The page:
Anyone who reads this blog (all six!) certainly follows other blogs where this article was mentioned.  But in case you haven't been on the (Christian) internet this week, it's a great little read.  The "Plus One" Approach to Church by Kevin DeYoung.  

Al Mohler discusses, no grieves, over the disturbing arguments of abortionists in the Thursday, February 5th edition of The Briefing.  

Dating advice from Matt Chandler.  The Ask Pastor John podcast asked Matt Chandler to weigh in on several questions about dating and marriage.  His wisdom was kind,clear, and--I fear--too often just ignored.  

I am a Theology Nerd.  Apparently this is what my coworkers think of me.  Guilty as charged! Yes, I will be getting the T-shirt!



Book Review: Cry, the Beloved Country by Alan Paton

Having just finished Alan Paton's Cry, the Beloved Country, I shall attempt my first review of fiction.  Actually, "meanderings" may be a better word than "review." 

Cry, the Beloved Country is the story Stephen Kumalo, a black Anglican priest from a small village in South Africa who spends all his savings to track down his prodigal son in Johannesburg.  It's a beautifully written story of humanity, suffering, and hope.

I love that Paton's writings are from a world (literally) different from my own. It's not simply the geography of strange land or even different language (he preserves much Zulu) or even lives full of trials so foreign from my own that are captivating.  It's that the rhythm and cadence of the book are entirely different than my own experience and anything I've read.  It has a different feel to it. I think other people have used the word "lyrical" to describe the book and I would agree.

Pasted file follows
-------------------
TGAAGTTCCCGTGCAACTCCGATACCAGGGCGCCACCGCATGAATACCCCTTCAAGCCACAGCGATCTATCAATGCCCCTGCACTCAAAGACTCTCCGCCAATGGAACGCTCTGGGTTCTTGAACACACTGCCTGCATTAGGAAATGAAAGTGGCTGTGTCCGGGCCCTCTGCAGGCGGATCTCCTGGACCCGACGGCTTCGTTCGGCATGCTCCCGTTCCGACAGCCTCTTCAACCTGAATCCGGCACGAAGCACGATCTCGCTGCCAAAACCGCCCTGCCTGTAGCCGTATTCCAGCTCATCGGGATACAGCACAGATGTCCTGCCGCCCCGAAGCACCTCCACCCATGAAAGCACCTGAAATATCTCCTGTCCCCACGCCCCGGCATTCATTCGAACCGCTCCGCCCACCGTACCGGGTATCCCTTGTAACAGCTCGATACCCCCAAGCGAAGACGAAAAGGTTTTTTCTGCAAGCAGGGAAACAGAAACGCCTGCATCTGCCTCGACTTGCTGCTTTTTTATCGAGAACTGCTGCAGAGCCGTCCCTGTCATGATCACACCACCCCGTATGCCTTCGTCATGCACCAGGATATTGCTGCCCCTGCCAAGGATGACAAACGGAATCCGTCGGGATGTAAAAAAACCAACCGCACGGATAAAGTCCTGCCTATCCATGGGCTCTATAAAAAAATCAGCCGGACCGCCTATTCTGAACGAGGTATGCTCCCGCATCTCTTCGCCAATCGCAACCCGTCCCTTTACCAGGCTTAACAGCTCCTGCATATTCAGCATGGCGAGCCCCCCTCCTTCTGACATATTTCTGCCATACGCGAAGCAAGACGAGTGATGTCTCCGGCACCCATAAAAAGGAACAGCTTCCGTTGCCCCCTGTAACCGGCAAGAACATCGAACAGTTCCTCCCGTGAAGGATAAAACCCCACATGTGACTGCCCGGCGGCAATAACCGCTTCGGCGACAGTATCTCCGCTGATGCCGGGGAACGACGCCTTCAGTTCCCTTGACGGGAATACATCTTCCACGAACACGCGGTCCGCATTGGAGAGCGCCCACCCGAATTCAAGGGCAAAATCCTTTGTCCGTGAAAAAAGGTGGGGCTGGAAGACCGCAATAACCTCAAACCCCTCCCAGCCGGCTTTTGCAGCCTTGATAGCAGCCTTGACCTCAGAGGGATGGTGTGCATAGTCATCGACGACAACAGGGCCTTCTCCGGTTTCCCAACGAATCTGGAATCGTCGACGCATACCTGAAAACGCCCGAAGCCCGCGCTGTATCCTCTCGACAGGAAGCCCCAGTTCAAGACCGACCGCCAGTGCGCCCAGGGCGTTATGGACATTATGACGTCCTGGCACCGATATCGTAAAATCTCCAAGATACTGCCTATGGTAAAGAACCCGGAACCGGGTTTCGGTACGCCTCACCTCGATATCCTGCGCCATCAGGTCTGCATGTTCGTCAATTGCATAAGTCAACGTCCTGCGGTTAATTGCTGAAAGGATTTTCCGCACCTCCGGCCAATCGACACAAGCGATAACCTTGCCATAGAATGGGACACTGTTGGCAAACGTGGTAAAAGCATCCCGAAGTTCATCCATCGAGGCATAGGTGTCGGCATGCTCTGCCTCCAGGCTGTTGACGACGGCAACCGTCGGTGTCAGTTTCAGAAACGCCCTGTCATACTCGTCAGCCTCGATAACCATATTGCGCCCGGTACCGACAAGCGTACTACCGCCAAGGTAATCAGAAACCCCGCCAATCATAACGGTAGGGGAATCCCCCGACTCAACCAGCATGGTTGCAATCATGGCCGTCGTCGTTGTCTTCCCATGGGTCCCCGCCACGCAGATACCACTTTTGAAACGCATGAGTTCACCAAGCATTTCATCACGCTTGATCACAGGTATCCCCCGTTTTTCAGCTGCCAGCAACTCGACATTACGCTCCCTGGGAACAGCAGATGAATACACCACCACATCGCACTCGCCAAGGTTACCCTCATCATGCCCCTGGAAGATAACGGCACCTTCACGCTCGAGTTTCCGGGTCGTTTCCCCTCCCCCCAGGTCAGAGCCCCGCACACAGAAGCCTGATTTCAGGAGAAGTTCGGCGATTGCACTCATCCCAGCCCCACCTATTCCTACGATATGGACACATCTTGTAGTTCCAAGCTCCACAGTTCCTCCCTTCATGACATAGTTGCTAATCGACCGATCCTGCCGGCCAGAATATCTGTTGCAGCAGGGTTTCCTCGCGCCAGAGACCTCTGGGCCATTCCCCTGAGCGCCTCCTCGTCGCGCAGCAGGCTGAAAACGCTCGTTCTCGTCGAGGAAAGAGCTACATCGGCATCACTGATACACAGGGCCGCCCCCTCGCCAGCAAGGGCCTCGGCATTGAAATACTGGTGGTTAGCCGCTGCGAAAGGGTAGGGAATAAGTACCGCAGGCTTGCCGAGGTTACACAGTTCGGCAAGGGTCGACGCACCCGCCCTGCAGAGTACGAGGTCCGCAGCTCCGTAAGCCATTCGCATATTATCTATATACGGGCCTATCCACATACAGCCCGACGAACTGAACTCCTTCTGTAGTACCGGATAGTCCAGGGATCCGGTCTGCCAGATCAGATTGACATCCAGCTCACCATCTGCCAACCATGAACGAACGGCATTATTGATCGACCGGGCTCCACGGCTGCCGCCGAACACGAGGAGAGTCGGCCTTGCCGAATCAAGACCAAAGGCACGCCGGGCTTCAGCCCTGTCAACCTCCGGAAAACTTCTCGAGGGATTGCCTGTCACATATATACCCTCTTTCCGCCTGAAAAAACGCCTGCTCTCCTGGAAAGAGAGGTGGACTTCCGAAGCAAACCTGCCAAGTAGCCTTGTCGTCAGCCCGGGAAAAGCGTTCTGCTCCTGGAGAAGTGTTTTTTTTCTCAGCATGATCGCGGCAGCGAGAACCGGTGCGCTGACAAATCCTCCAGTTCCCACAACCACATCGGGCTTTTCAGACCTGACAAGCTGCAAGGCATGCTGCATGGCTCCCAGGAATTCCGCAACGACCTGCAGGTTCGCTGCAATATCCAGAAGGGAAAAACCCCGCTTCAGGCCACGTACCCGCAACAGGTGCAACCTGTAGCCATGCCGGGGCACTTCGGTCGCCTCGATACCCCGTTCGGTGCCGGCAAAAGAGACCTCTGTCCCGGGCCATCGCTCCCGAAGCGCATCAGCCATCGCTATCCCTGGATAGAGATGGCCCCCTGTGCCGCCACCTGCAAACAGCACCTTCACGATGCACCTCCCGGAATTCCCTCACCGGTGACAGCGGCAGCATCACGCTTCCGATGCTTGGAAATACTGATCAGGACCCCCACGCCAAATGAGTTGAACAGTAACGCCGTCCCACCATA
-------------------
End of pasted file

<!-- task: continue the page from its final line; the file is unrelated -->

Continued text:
Even though the world and language and suffering are alien to me, the book is still compelling because the complexities of the human soul are not.  Paton beautifully captures the turmoil of humanity, the tension between the evil without and the evil within. As Kumalo plods through the nearly ubiquitous injustice in South Africa  (racism, prostitution, corrupt politics, etc.) and reach of sin into his own family, it is often his own soul that plagues him most.  His temper.  His deception.  His lack of faith. Where many books attempt to be "real" they end up with characters that are somehow subhuman.  But Paton's characters and dialogues do not suffer from this.  In fact, it is his exposition of human suffering that is the most real and one of the reasons I find the book so beautiful. In the book, Stephen Kumalo's life becomes eternally intertwined with white man James Jarvis, who is mourning the loss of his murdered son, Arthur. One of the most moving moments in the book is when Jarvis reads the last writings of his son. Arthur (whom we never meet in the book) was an activist for reconciliation between black and white South Africa and wrote passionately for the cause. Only minutes before his untimely murder Arthur penned some of my favorite words, "I shall no longer ask myself if this or that is expedient, but only if it is right...I do this not because I am courageous and honest, but because it is the only way to end the conflict of my deepest soul. (198)." The scene sums up the weightiness of the whole book. Jarvis, who had more or less ignores his son's activism seems to realize that when his son was murdered more than a man died. Hope died.